West Virginia Football’s Biggest Strengths In 2019: No. 3 – Cornerback
(Editor’s Note – We previously took a look at West Virginia’s top 10 biggest question marks heading into the 2019 football season. In the second half of this series, we turn our attention to what we perceive to be the top 10 strengths of Neal Brown’s first Mountaineer squad.)
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3. Cornerbacks – Neal Brown’s first Mountaineer football team is a fairly young one.
His current roster features 19 seniors, 31 juniors, 20 sophomores, 20 redshirt freshmen and 22 true freshmen.
West Virginia does have experience at one position, though, where it is awfully nice to have veterans in a pass happy league like the Big 12 – cornerback.
WVU recently sacrificed its most experienced corner, Josh Norwood, moving him to safety to help fill voids left by the departures of Kenny Robinson and Derrek Pitts. But the Mountaineers still have a pair of veteran cornerbacks in seniors Hakeem Bailey and Keith Washington, as well as a number of promising newcomers.
Norwood (5-10, 179 lbs., Sr.) started 11 games last season for WVU after transferring from Northwest Mississippi Community College. He finished third on the Mountaineers in tackles with 64, which leads all returnees. He also recorded a team-high 11 pass deflections. But the Valdosta, Georgia, native, who spent his first two collegiate seasons at Ohio State, also played safety in the past, so when the need arose, Brown and his staff decided to move him to the cat safety position in Vic Koenning’s 4-2-5 defensive scheme.
The switch was made possible because Bailey and Washington remain available for the two starting cornerback jobs.
If the safety experiment doesn’t work out, Norwood can always move back to corner. But with the idea of getting the best five defensive backs – three safeties and two corners – on the field together at the same time, it makes sense to get Norwood into the mix with fellow safeties JoVanni Stewart and Dante Bonamico and cornerbacks Bailey and Washington.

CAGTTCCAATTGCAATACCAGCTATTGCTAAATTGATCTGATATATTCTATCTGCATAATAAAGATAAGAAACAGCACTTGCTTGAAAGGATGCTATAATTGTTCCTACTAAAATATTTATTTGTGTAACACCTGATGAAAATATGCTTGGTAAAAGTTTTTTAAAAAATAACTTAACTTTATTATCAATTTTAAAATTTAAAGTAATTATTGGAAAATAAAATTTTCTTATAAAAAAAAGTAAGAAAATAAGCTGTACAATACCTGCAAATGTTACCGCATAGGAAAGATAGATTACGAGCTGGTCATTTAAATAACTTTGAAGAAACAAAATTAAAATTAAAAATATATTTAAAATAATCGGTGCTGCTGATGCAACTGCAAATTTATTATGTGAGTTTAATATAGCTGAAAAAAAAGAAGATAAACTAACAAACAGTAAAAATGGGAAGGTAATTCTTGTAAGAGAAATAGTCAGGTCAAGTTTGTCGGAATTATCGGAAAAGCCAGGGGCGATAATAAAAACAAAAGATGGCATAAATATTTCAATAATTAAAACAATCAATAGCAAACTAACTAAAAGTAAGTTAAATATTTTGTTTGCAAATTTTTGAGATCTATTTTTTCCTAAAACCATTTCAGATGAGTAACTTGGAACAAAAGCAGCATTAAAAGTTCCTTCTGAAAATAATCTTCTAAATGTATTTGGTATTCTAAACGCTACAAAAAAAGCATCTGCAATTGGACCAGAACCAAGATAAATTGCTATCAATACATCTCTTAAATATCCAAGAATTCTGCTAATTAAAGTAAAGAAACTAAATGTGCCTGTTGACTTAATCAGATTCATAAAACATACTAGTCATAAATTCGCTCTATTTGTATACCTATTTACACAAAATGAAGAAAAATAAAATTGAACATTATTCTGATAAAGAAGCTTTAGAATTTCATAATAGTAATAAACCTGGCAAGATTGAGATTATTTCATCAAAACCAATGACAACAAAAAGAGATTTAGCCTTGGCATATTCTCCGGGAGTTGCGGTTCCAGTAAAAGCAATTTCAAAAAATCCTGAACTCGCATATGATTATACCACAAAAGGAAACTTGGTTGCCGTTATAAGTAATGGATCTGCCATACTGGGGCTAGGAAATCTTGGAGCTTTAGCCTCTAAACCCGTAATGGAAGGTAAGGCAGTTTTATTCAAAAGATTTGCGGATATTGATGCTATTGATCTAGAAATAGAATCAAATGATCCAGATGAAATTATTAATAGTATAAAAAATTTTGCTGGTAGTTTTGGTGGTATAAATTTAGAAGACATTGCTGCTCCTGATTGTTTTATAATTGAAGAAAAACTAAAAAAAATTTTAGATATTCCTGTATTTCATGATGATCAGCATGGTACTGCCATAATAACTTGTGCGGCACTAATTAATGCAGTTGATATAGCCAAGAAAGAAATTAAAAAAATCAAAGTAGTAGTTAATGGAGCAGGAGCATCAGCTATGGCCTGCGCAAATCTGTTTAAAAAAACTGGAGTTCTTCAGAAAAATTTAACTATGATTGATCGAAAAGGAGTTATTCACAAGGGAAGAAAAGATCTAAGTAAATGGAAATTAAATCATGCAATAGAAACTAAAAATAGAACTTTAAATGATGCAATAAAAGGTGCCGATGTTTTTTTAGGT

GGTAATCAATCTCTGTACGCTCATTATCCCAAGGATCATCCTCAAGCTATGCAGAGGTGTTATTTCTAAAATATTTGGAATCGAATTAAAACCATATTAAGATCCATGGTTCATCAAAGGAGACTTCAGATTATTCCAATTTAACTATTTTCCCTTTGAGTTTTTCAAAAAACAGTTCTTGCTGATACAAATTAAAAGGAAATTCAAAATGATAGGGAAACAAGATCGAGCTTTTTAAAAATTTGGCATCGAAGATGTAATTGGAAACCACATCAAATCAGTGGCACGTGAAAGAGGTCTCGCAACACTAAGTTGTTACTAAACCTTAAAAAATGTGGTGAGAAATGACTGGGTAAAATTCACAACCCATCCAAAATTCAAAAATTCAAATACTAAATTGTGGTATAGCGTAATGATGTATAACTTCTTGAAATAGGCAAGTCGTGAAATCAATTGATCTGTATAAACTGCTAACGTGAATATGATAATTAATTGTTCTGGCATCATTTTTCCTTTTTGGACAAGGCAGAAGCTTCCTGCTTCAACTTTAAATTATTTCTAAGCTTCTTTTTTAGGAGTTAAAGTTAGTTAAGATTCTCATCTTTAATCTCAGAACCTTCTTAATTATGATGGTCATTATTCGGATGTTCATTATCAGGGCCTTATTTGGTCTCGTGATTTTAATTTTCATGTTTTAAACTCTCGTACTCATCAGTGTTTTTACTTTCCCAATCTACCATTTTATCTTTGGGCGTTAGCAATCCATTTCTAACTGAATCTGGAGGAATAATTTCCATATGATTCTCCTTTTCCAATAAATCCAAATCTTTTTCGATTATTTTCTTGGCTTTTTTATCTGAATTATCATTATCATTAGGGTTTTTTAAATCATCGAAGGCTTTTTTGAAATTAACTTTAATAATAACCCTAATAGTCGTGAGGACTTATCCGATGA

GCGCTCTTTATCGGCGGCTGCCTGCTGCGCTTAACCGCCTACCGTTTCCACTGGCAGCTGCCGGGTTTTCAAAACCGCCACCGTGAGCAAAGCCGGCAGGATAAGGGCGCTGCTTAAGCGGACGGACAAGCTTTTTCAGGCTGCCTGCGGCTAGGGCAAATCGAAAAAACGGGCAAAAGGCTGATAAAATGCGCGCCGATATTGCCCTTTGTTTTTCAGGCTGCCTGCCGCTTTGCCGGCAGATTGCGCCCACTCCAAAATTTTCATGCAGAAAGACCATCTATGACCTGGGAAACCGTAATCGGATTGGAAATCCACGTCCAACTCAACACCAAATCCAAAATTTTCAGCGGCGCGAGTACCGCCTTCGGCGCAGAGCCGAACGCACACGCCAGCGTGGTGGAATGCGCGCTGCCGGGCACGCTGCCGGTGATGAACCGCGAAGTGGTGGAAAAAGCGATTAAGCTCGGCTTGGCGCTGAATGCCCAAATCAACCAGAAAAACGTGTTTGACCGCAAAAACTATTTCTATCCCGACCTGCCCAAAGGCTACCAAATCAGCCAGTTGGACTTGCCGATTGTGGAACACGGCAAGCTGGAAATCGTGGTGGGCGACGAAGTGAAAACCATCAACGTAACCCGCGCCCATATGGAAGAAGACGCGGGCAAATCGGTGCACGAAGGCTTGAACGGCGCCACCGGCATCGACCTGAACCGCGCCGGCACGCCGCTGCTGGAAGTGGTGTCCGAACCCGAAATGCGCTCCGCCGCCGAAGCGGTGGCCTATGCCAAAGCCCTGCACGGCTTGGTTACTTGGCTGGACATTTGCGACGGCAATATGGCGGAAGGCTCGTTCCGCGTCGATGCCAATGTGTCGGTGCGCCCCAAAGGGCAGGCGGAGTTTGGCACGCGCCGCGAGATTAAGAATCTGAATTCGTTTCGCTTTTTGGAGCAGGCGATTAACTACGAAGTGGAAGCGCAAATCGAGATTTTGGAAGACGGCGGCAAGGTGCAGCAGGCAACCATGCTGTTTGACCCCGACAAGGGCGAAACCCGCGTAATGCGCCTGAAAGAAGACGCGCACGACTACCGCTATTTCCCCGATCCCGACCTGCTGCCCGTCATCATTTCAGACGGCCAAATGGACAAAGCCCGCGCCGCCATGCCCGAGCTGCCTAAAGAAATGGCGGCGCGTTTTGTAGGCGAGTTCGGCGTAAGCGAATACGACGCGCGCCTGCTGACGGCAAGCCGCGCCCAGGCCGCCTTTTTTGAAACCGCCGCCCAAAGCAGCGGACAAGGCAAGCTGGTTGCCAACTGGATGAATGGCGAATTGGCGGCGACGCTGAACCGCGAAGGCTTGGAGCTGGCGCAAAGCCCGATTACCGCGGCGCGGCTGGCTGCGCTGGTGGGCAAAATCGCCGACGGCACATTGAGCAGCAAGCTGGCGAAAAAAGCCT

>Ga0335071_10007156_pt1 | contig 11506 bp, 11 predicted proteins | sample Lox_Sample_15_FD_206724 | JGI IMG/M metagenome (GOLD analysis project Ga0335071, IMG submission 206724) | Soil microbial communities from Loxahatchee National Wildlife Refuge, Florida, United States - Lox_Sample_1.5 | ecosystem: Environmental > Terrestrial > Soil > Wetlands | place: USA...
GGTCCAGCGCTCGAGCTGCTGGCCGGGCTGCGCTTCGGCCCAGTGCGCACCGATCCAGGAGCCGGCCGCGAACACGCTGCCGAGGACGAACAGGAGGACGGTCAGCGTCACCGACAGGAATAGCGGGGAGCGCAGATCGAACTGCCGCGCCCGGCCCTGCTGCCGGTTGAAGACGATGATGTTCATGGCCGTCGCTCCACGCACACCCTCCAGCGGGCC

Bailey, a six-foot, 192-pound senior who is a native of Atlanta, spent two years at Iowa Western C.C., redshirting one of them, before arriving at WVU as a sophomore in 2017. He played in 11 games that fall, starting three of them, in which he recorded 35 tackles and had six pass breakups. Then-Mountaineer defensive coordinator Tony Gibson continually said the one thing that Bailey lacked was confidence, and he improved in that area in 2018, when he started six games, finished with 42 tackles and had one interception. A 2018 Academic All-Big 12 First-Team honoree, Bailey now steps onto a stage where he has to perform at a consistent level.
Washington, a 6-foot-1, 178-pound senior from Prattville, Alabama, spent his first two years of college at the University of Michigan, before he sought a reset. He moved to Copiah-Lincoln Community College in 2017 before transferring to WVU in January of 2018. He started seven games for the Mountaineers last season and amassed 40 tackles and three interceptions. His pick-six interception late at Texas Tech preserved West Virginia’s 42-34 victory. Washington was rewarded at season’s end by being named honorable mention all-Big 12.
In a cornerback unit now coached by former WVU safety Jahmile Addae (2001-05), Washington and Bailey are the lead dogs, but obviously it takes more than two corners to hold up in a conference like the Big 12. Koenning will likely use three cornerbacks on the field at the same time in various sub packages, and normally a third, and hopefully a fourth, can be used in a regular rotation situation in an attempt to keep at least two fresh.
Dreshun Miller (6-1, 190 lbs., Jr.) could push either Bailey and Washington for a starting job and at the very least, he figures to be a valuable backup behind them. An all-Western States Football League performer at Eastern Arizona College in 2018, when he recorded 44 tackles and 12 pass breakups, Miller enrolled at WVU last January and thus was able to start learning the new defensive scheme in the spring. Having picked West Virginia over an offer list that also included LSU, Auburn, Kentucky and Houston, the Kennesaw, Georgia, native seems to have the skills to greatly enhance the Mountaineers’ play at the cornerback position.
Further depth for the Mountaineers at cornerback will likely come from a trio of true freshmen – Nicktroy Fortune (6-0, 187 lbs.), Tae Mayo (5-10, 161 lbs.) and Tacorey Turner (6-2, 185 lbs.). Fortune and Mayo (whose given first name if Tavian, but who goes by Tae), are each natives of Georgia who picked WVU over offers from the likes of Georgia Tech, Iowa State, Nebraska, Maryland, N.C. State and plenty of others. They’ll likely both get a chance to show their talents as true freshmen, because while the cornerback position at West Virginia this year shows plenty of experience at the top of the two-deep, it admittedly could use more depth, and that’s where the younger corners will come in.
Previously In The Series